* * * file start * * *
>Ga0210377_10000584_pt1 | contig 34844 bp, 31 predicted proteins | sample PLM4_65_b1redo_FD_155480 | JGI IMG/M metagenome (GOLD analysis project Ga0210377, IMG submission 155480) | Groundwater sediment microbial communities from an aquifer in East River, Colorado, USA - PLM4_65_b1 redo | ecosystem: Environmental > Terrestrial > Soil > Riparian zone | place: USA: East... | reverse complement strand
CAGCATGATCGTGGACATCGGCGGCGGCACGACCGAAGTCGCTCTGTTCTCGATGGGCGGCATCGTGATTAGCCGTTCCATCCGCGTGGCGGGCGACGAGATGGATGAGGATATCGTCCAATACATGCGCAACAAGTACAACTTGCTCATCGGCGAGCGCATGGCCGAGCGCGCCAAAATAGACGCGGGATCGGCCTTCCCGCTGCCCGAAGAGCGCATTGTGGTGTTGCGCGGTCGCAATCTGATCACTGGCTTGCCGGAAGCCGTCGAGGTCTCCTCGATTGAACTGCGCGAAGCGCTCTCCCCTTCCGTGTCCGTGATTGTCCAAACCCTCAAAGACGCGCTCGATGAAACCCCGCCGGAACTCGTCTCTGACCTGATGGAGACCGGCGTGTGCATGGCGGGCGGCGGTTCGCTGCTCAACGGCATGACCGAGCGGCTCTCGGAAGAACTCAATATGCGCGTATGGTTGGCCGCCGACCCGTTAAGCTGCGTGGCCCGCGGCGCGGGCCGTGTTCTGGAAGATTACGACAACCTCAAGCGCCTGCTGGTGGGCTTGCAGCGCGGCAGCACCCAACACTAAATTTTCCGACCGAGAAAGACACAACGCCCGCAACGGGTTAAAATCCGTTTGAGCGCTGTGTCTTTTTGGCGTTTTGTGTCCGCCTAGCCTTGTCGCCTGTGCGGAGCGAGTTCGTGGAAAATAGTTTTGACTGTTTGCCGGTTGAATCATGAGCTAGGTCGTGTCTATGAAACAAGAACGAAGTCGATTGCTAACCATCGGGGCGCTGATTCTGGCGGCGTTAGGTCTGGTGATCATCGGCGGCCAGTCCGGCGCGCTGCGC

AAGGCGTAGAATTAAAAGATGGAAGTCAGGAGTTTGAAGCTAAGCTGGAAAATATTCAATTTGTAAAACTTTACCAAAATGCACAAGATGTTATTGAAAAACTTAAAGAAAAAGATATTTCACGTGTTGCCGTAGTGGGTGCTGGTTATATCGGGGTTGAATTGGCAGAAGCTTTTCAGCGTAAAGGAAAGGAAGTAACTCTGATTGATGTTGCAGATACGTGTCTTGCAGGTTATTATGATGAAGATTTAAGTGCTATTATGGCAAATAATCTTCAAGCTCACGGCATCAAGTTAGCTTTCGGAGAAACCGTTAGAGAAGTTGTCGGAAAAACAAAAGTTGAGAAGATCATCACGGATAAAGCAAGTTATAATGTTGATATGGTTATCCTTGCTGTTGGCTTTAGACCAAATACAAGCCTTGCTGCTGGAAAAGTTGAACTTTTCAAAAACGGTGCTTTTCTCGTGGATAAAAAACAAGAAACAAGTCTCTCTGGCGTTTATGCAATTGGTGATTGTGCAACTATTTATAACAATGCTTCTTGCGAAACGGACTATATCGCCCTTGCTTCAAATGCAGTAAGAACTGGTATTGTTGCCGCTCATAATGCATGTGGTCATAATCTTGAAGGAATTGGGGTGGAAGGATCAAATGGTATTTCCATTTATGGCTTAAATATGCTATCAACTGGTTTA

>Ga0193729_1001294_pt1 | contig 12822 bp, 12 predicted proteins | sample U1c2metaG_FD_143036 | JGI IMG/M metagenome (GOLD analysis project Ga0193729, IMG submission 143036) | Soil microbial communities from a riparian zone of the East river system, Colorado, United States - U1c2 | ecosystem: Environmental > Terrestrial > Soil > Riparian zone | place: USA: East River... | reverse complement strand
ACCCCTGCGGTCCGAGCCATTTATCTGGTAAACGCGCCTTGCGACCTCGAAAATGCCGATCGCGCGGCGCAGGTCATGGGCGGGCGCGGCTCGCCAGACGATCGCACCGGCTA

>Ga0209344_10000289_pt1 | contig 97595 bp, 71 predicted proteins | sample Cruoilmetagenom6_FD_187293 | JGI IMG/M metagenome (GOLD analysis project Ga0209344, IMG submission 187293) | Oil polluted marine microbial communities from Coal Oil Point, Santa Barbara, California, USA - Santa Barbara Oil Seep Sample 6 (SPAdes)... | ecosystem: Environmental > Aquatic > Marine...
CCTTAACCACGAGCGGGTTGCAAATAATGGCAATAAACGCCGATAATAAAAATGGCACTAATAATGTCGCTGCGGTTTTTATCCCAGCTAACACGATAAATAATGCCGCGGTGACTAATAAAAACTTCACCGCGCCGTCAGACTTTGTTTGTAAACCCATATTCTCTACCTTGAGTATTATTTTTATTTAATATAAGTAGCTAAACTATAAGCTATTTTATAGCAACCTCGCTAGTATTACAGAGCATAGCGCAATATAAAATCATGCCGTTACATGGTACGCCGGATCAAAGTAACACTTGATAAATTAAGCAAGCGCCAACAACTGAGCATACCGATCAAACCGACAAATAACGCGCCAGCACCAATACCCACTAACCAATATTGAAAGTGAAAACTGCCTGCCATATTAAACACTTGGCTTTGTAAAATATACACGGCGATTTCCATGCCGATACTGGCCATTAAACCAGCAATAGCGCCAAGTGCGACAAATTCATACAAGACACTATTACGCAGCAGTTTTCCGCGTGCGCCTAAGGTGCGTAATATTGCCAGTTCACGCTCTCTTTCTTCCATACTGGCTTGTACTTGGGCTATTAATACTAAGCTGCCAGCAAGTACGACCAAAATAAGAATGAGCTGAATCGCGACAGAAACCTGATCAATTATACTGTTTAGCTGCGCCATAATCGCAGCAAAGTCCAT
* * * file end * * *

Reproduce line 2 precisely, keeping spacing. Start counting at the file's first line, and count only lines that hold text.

CAGCATGATCGTGGACATCGGCGGCGGCACGACCGAAGTCGCTCTGTTCTCGATGGGCGGCATCGTGATTAGCCGTTCCATCCGCGTGGCGGGCGACGAGATGGATGAGGATATCGTCCAATACATGCGCAACAAGTACAACTTGCTCATCGGCGAGCGCATGGCCGAGCGCGCCAAAATAGACGCGGGATCGGCCTTCCCGCTGCCCGAAGAGCGCATTGTGGTGTTGCGCGGTCGCAATCTGATCACTGGCTTGCCGGAAGCCGTCGAGGTCTCCTCGATTGAACTGCGCGAAGCGCTCTCCCCTTCCGTGTCCGTGATTGTCCAAACCCTCAAAGACGCGCTCGATGAAACCCCGCCGGAACTCGTCTCTGACCTGATGGAGACCGGCGTGTGCATGGCGGGCGGCGGTTCGCTGCTCAACGGCATGACCGAGCGGCTCTCGGAAGAACTCAATATGCGCGTATGGTTGGCCGCCGACCCGTTAAGCTGCGTGGCCCGCGGCGCGGGCCGTGTTCTGGAAGATTACGACAACCTCAAGCGCCTGCTGGTGGGCTTGCAGCGCGGCAGCACCCAACACTAAATTTTCCGACCGAGAAAGACACAACGCCCGCAACGGGTTAAAATCCGTTTGAGCGCTGTGTCTTTTTGGCGTTTTGTGTCCGCCTAGCCTTGTCGCCTGTGCGGAGCGAGTTCGTGGAAAATAGTTTTGACTGTTTGCCGGTTGAATCATGAGCTAGGTCGTGTCTATGAAACAAGAACGAAGTCGATTGCTAACCATCGGGGCGCTGATTCTGGCGGCGTTAGGTCTGGTGATCATCGGCGGCCAGTCCGGCGCGCTGCGC